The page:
NAMM, 2018

Sadly, my heart was just not into NAMM this year, as we lost our eldest dog Auggie last Sunday (Facebook friends, thanks for your sympathies).

But I needed an excuse to get out of the house, and had a business meeting with the team building the new Timberline harp guitars, so made the trek.  It was a good day, especially after a surprise hook-up with pal Joe Morgan (who visited the show friend Chris Jenkins).

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I only attended on Saturday, so missed Thursday’s special harp guitar concert with Travis Bowman, Muriel Anderson and Don Alder.  But I ran into all 3 on Saturday.  Don was at the Timberline booth (he’s endorsing them) and we had a good catch-up chat.

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Before the crowds hit, I was able to check out the brand new upgrade (available in a couple months) – made from locally sourced Indonesian acacia with tamarind binding and arm bevel, gloss finish.  Beautiful looking and sounding. Price TBD, but under $2k!

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Endorser Jamie Dupuis (it was his request almost 2 years ago that instigated the project), with the standard $999 model (with his own custom electronics).

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At the Ernie Ball booth…the closest I could get to Andy McKee all day (not true, I caught him later at the Tonewood Amp booth).

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The Museum of Making Music didn’t have their small exhibit space this year; instead, they ran a small concert stage.  Muriel had played the day before, and now at noon I caught Travis Bowman, our feature at HGG15 last October.  He played 6-string, his Dyer harp guitar, and also 1 Eagles tune on the Steve Klein harp guitar on loan from the Carlsbad exhibit.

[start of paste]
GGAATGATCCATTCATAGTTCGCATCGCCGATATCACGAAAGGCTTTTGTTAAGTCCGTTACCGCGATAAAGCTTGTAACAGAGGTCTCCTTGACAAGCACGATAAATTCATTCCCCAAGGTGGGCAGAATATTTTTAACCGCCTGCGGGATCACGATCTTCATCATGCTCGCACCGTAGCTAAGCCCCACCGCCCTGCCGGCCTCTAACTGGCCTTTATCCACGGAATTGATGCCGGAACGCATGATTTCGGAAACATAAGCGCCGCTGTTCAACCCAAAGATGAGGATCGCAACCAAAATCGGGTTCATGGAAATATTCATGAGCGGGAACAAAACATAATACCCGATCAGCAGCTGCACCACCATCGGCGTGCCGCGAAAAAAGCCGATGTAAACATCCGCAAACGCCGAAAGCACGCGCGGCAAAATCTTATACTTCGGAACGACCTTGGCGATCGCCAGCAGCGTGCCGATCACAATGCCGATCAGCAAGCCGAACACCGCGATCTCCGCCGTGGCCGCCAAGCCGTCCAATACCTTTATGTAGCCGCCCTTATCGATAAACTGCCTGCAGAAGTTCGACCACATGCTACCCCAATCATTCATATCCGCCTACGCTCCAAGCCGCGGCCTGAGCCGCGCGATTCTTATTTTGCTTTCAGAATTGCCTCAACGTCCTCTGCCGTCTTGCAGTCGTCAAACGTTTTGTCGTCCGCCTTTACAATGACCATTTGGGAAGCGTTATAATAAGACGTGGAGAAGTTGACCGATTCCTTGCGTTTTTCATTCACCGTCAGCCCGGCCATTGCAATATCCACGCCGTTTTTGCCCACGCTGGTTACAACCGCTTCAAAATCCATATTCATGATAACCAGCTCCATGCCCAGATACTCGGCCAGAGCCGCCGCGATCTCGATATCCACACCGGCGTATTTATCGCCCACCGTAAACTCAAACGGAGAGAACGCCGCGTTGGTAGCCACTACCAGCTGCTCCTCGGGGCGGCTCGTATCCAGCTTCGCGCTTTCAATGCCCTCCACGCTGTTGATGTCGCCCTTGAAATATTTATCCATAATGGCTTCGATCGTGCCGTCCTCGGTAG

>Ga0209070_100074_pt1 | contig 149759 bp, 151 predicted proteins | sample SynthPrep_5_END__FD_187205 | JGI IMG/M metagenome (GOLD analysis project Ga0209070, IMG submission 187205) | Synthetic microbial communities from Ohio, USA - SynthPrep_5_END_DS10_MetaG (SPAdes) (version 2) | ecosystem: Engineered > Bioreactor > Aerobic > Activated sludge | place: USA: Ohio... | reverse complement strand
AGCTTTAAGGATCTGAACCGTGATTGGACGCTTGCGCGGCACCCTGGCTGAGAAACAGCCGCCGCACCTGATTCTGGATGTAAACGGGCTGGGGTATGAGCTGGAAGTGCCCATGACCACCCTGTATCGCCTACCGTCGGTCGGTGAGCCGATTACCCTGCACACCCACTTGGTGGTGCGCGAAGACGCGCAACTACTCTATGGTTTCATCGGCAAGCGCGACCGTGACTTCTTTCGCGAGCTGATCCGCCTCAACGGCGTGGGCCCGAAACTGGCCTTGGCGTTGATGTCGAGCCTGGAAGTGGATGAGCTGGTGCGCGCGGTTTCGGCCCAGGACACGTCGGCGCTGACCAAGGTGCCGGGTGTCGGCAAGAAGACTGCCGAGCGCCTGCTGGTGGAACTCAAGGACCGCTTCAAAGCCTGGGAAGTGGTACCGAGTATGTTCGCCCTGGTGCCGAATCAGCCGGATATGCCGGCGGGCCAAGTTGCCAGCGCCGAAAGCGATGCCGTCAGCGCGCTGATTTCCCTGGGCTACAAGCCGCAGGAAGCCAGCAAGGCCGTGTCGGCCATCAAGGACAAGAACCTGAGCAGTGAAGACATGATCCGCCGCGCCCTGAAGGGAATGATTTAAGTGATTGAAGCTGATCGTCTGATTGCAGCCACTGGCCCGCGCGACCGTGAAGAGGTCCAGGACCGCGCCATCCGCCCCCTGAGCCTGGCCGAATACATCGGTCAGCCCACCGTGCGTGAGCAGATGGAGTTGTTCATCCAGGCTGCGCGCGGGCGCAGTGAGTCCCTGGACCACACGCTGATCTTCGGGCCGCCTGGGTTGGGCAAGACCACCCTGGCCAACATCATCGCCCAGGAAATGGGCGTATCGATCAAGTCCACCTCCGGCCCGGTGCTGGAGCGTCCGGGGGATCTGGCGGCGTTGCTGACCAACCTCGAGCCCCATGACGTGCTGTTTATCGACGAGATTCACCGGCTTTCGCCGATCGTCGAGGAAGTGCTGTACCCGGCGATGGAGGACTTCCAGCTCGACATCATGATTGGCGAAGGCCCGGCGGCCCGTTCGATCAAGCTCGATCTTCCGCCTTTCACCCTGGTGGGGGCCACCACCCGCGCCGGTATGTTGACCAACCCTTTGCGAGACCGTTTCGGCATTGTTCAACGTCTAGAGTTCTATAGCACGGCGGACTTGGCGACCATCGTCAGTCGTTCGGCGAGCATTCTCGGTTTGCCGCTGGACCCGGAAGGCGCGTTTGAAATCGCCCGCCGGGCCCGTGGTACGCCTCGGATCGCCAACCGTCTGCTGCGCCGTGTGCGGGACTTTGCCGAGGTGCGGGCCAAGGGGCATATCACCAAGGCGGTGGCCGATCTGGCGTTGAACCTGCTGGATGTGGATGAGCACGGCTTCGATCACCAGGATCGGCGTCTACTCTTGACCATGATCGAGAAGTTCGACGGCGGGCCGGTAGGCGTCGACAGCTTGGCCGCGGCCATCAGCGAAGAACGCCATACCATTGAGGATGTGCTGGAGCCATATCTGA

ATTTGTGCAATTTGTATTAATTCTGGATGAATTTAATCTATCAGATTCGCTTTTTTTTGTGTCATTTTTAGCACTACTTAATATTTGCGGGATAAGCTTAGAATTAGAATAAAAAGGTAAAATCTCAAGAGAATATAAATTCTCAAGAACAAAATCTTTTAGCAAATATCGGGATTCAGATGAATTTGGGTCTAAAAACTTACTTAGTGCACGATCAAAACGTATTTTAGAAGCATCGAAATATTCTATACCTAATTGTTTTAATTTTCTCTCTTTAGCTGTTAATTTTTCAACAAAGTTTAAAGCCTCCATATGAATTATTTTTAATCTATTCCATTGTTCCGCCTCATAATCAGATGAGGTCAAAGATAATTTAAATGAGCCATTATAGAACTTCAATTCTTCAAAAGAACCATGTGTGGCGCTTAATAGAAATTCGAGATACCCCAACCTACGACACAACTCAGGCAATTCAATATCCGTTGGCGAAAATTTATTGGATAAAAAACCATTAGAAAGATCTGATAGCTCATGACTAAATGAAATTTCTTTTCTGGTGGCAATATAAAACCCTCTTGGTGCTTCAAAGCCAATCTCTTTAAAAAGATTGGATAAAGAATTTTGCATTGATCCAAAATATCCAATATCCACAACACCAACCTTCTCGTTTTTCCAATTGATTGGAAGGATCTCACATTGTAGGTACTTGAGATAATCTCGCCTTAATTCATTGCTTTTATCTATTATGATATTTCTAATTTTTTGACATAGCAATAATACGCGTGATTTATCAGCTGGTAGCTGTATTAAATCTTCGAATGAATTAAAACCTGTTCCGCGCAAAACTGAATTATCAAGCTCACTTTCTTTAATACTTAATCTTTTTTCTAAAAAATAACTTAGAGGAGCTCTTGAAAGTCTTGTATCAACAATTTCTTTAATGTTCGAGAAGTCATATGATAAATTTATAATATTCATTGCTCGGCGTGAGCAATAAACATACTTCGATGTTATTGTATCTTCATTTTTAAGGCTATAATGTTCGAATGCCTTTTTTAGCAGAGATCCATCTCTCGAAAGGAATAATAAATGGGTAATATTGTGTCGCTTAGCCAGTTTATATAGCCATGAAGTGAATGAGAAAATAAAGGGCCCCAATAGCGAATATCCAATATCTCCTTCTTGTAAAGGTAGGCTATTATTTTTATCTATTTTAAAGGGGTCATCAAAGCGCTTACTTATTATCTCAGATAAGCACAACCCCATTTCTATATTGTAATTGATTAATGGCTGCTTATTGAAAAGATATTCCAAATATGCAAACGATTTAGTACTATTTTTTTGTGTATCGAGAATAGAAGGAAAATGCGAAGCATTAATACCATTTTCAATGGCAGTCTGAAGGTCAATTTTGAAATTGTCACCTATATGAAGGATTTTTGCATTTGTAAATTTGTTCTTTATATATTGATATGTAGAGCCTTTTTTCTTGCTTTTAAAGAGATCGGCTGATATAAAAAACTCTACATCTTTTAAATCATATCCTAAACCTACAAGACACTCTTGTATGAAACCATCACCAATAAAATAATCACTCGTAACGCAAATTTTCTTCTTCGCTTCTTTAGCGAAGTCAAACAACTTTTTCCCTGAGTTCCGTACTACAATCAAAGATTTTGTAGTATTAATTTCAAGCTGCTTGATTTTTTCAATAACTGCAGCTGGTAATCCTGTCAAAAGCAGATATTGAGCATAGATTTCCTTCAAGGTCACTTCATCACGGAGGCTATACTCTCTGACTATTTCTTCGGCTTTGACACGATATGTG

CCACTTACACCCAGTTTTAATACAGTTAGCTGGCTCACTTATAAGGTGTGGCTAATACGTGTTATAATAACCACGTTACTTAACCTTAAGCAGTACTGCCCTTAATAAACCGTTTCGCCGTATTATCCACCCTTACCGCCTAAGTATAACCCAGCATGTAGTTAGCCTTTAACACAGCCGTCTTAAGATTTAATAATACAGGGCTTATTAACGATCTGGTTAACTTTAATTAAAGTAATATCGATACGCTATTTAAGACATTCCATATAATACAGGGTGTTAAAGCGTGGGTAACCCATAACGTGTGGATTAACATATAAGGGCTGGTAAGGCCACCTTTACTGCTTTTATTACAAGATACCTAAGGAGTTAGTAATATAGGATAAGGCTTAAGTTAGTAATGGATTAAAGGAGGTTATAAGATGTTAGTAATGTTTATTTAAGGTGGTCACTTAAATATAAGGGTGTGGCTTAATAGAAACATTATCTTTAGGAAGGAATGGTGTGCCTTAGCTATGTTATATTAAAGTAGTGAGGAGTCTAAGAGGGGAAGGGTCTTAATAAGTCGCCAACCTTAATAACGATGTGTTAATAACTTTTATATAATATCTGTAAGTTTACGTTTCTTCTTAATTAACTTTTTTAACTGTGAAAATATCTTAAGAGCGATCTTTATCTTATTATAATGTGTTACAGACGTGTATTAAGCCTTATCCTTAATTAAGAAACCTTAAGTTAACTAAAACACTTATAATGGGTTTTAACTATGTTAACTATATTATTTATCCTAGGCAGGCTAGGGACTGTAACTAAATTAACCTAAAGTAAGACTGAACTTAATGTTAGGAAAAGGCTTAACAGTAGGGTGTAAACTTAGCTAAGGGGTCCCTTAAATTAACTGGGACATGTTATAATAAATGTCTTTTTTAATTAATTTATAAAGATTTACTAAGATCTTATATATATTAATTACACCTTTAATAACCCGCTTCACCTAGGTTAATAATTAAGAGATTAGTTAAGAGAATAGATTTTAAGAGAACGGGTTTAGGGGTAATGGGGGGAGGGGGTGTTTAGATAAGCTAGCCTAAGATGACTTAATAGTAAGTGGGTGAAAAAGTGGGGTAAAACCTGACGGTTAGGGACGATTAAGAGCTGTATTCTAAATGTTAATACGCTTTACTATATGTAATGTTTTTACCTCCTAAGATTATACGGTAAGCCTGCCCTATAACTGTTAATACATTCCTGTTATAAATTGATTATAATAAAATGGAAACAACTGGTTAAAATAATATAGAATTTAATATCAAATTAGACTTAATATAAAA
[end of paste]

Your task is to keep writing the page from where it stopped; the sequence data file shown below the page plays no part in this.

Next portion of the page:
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After a quick hello to Travis, time to head upstairs to the newly laid out guitar area.  As luck would have it, Tim Bertsch was coming down the escalator.  As a passionate fellow Knutsen owner/player, I was anxious to give him a copy of the new all-Knutsen CD.

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Upstairs, along the far wall was a new 6-builder “Luthiers Beyond Limits” exhibit.  Naturally, I found Steve Klein there.

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Steve Klein & Tim Bertsch, with a new Jim Worland-built Klein electric.

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Speaking of “no limits”…Michi Matsuda does it again!  His 3rd harp guitar (which sold during the weekend).

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Yes, the first modern harp guitar with double course octave sub-basses!  It was only 4 weeks ago that I blogged about the newly discovered doubled-basses Knutsen harp guitars (which Michi had not seen) – and was wondering who would be first to try it.  It is, of course, a brilliant idea.

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After experimenting with the two octaves on the same nut (same scale length), he decided that the higher octave strings sounded better when shorter…ergo his dramatically staggered – but still weight-balanced – tuner/nut array.  It was too noisy to demo, but with my ear against the arm I got a sense of the effect.  Now I’m anxious to really explore this!

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In another nearby curtained off area, NAMM repeated their successful “Boutique Luthiers Showcase.”  There, I found new acoustics by former Kathy Wingert apprentice Isaac Jang, met Davide Serracini from Rome, who built that triple neck for (and gave me a CD of) Luca Stricagnoli that has been burning up YouTube.  There was just one harp guitar there, this sculptural electric by Canadian Mike Sankey (whom I didn’t meet – he posted his own photo, shown below).

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It was good as always to run into other guitar friends (Rick Turner, Stan Werbin, Harry Fleishman, Calum Graham, Adam Werner, Adrian Bellue, to name a few).  But I was antsy to get home to Jaci and our now-“only child” Maezi.  With the preciousness and bittersweetness of life and death weighing on my mind, it was a delightful surprise that the last thing I spotted in the lobby on my way out was someone’s beautiful reproduction of the animated guitar from the recent Coco, a beautiful Pixar film touching on these very themes.  I was in tears at the end of that exquisite film, and here they come again…

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  1. Tim Bertsch Says:

    Hello Gregg!
    It was great to catch up!
    Thank you kindly for your Knutsen CD!
    I am enjoying it immensely!
    Sending all that resonates positively!
    Namaste!

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